I thought Black Venus was a truly great read...you can't go wrong when the story contains the famous Charles Baudelaire, the pampered-mama's-boy-over-I thought Black Venus was a truly great read...you can't go wrong when the story contains the famous Charles Baudelaire, the pampered-mama's-boy-over-indulged-poet, Jeanne Duval, the classic femme-fatale-exotic-cabaret-mistress, Auguste Poulet-Malassis, friend and publisher, and mother's-favorite Apollonie Sabatier, all interacting within the intriguing culture of Paris in the 1800's. I had many wonderings throughout the story...What would Jeanne do next to help or hurt Charles? How could Charles be addicted to someone so unpredictable? Would Mom be able to convince Charles of Apollonie as a better choice? Who else should Charles be wary of in his arrogant existence? I loved the imagery of the clothing and customs during this historical period in France.
Charles' connection to his mother: "They hardly left each other's company in those years after his father died. At night he refused to go to sleep without the good-night kiss and the longed-for embrace. She [mother] would tell him stories about two swallows flying to Africa when winter came to Europe. The stories were always about the same two swallows, although the adventures were different. The swallows were lucky, she told him. They could fly so far on their tiny wings that they never knew winter but lived in summer all year long."
"There were goldfish in the garden pond at Neuilly, big lazy creatures that hung motionless just below the surface, their mouths opening in little O's. He [Baudelaire] would spend hours staring at them, rippling the water with his fingers to make them move. On one occasion he had fallen in, trying to catch them. After that, his mother had turned the pond into a rockery."
Signs of the times: "The young man gripped his cane more tightly and walked into the dark underbelly of the city. Huddled between the great public buildings and large private houses were the dwellings of the poor: wattle-and-daub wooden houses separated by narrow lanes running with filth."
"Baudelaire signed the document. The old man took a stick of sealing wax and held one end into the flame of the candle on the table. He waited a second, then held the dripping wax over the paper until a large blob had formed below the signature. Baudelaire took off his ring, pushed it into the wax, held it for a second, then put the ring back in his waistcoat pocket..."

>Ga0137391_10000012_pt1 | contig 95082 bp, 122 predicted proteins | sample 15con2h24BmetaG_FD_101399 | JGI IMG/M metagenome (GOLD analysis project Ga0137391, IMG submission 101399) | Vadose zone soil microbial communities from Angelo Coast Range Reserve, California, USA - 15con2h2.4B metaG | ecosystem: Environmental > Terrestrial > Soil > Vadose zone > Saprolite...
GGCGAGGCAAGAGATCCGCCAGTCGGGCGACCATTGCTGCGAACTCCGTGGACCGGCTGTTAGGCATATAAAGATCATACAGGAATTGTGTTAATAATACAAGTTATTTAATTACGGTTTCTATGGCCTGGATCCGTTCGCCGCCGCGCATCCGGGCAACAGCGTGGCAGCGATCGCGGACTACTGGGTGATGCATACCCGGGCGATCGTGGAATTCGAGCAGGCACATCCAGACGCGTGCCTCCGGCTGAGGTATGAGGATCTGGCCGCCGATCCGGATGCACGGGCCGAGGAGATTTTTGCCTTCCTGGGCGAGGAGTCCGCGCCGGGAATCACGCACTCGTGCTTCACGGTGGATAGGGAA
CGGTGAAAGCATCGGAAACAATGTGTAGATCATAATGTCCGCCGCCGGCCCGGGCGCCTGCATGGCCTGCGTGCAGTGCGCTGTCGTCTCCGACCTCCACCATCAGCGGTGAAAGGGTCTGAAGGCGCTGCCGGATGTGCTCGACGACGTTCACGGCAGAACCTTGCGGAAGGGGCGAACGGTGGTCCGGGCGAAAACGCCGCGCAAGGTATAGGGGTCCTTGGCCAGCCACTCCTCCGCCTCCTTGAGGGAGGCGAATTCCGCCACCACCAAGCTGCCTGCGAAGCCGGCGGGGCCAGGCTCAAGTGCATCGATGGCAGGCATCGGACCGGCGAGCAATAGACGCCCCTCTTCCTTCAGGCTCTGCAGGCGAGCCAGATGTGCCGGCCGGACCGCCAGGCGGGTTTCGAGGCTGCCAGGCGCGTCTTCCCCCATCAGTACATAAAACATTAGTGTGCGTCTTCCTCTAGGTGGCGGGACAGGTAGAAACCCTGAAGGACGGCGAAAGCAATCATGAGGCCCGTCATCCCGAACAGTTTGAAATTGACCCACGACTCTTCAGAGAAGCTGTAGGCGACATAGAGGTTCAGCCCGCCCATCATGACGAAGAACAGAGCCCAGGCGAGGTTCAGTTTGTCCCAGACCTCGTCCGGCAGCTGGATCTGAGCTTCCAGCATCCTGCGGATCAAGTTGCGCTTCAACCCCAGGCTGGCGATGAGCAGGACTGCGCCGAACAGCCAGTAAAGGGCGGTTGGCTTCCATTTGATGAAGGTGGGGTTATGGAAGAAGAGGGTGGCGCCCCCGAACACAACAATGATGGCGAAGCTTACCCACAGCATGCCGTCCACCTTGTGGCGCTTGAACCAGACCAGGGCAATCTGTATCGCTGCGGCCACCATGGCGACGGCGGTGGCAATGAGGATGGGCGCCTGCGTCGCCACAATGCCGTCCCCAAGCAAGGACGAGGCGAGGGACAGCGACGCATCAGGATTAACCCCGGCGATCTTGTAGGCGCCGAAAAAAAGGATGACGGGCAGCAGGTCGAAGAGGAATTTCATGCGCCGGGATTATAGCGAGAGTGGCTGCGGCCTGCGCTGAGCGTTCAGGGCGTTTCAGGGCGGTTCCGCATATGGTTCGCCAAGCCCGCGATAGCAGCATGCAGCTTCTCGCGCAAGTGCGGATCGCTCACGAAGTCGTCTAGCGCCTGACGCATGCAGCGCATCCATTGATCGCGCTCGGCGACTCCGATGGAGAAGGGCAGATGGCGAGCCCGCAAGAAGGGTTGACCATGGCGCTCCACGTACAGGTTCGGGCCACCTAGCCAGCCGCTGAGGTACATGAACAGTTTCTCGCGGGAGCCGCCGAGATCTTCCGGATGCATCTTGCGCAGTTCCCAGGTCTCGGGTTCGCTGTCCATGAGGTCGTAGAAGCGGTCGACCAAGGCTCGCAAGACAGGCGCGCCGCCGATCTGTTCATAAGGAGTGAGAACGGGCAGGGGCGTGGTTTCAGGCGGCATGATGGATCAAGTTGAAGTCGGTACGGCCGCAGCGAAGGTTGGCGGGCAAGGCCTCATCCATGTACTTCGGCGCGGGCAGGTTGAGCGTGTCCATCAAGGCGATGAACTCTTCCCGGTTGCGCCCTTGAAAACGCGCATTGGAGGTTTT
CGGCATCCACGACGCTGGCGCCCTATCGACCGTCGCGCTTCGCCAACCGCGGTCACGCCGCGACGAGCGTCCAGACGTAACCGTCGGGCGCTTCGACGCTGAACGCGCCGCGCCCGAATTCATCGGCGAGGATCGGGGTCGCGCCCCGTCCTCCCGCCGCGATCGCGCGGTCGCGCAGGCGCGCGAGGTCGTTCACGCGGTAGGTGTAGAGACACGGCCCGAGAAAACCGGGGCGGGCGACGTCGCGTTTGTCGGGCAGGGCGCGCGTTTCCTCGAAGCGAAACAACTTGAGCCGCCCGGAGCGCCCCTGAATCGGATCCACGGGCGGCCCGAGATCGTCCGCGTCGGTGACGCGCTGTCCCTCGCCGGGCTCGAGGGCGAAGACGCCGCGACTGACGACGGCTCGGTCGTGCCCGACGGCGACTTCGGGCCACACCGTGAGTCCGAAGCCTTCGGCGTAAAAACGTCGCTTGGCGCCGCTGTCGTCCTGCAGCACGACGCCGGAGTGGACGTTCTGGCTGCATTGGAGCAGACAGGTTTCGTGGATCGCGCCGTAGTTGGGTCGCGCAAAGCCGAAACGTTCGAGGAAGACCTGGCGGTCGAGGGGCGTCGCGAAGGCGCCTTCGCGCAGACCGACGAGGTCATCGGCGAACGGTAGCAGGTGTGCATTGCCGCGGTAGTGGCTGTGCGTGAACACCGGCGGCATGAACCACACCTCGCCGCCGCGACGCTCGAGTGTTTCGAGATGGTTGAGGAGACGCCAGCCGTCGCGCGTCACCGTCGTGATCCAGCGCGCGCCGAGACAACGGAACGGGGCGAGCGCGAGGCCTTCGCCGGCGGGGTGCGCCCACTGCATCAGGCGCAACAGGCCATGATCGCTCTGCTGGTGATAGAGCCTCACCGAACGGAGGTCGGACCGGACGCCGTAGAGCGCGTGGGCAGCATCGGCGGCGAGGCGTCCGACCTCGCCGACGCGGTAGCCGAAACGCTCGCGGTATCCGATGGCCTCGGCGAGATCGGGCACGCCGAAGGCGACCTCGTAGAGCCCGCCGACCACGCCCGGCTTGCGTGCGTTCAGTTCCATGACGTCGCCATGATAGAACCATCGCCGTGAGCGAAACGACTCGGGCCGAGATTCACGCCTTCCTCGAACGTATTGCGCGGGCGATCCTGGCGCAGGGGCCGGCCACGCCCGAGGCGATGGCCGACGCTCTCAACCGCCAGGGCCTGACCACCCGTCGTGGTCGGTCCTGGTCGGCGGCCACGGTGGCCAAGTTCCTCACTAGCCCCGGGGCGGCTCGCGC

Jeanne Duval's passion for Paris: "Even in a dark alleyway reeking of sewage and slippery with horse dung, Paris was the center of her universe. She loved the city. It had given her freedom, the right to make her own life, to live on her wits and her charm. This was the city that had inspired her own people in Haiti to rise up against the French plantation owners. The slave revolt had followed the heroic example of the mob that had stormed the Bastille."
Baudelaire's arrogance: "Baudelaire and his friends gathered...for a meeting of the Lost and Doomed Souls Club. They had chosen the name to signal to the literary establishment and society in general their disillusionment with the politics of avarice and poverty...Several literary magazines in Paris responded with the unkind observation that the Pompous and Pretentious Club would be a more suitable name..."
"Baudelaire sat at the desk in his apartment writing with one of the thick nibbed pens that had only recently replaced quills. Every few minutes he would pause, chew the wooden end of the pen, and then resume writing. As he finished each page, he pushed it onto the floor and drew a fresh sheet from the top drawer...Poulet-Malassis [Baudelaire's publisher] sat on a chair in the corner of the room reading through a pile of papers...'You have insulted the Church, made a mockery of the authorities, and portrayed women as sexual mannequins.' Baudelaire laughed and turned in his chair. 'So you like my little poems?' " ...more
This story will appeal to those who enjoy legal dramas, the beautiful Montana setting, and the energy of plucky young adults, also known as "The Zoo This story will appeal to those who enjoy legal dramas, the beautiful Montana setting, and the energy of plucky young adults, also known as "The Zoo Crew, an idea galvanized half from necessity, half from boredom, seven years before...three outliers on the University of Montana campus..."
Dustin Stevens' second book in The Zoo Crew series is an admirable contribution to the genre. It was evident that he put comprehensive thought into creating an intricate plot and well developed characters. News on the street is that he is currently writing the third Zoo Crew adventure...stay tuned!...more